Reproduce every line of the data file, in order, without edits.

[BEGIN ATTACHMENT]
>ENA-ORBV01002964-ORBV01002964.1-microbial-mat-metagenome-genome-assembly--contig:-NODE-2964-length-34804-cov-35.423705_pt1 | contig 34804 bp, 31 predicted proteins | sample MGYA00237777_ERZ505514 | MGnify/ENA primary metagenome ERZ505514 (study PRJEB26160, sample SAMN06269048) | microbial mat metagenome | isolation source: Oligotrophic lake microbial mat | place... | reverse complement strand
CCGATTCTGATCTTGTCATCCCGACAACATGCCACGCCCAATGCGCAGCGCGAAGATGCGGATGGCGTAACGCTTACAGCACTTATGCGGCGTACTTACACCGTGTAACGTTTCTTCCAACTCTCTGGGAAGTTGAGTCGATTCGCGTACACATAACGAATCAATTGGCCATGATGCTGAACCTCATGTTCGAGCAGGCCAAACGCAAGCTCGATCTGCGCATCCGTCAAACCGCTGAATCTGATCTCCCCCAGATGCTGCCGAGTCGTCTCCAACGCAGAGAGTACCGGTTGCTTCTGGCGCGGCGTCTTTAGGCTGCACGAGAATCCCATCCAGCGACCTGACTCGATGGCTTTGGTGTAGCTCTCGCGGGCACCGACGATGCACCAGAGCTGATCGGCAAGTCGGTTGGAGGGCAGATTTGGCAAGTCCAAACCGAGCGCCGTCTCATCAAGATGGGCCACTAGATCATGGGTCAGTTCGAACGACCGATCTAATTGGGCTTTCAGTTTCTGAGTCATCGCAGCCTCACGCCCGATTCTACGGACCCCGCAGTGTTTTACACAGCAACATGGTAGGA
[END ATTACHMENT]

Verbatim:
>ENA-ORBV01002964-ORBV01002964.1-microbial-mat-metagenome-genome-assembly--contig:-NODE-2964-length-34804-cov-35.423705_pt1 | contig 34804 bp, 31 predicted proteins | sample MGYA00237777_ERZ505514 | MGnify/ENA primary metagenome ERZ505514 (study PRJEB26160, sample SAMN06269048) | microbial mat metagenome | isolation source: Oligotrophic lake microbial mat | place... | reverse complement strand
CCGATTCTGATCTTGTCATCCCGACAACATGCCACGCCCAATGCGCAGCGCGAAGATGCGGATGGCGTAACGCTTACAGCACTTATGCGGCGTACTTACACCGTGTAACGTTTCTTCCAACTCTCTGGGAAGTTGAGTCGATTCGCGTACACATAACGAATCAATTGGCCATGATGCTGAACCTCATGTTCGAGCAGGCCAAACGCAAGCTCGATCTGCGCATCCGTCAAACCGCTGAATCTGATCTCCCCCAGATGCTGCCGAGTCGTCTCCAACGCAGAGAGTACCGGTTGCTTCTGGCGCGGCGTCTTTAGGCTGCACGAGAATCCCATCCAGCGACCTGACTCGATGGCTTTGGTGTAGCTCTCGCGGGCACCGACGATGCACCAGAGCTGATCGGCAAGTCGGTTGGAGGGCAGATTTGGCAAGTCCAAACCGAGCGCCGTCTCATCAAGATGGGCCACTAGATCATGGGTCAGTTCGAACGACCGATCTAATTGGGCTTTCAGTTTCTGAGTCATCGCAGCCTCACGCCCGATTCTACGGACCCCGCAGTGTTTTACACAGCAACATGGTAGGA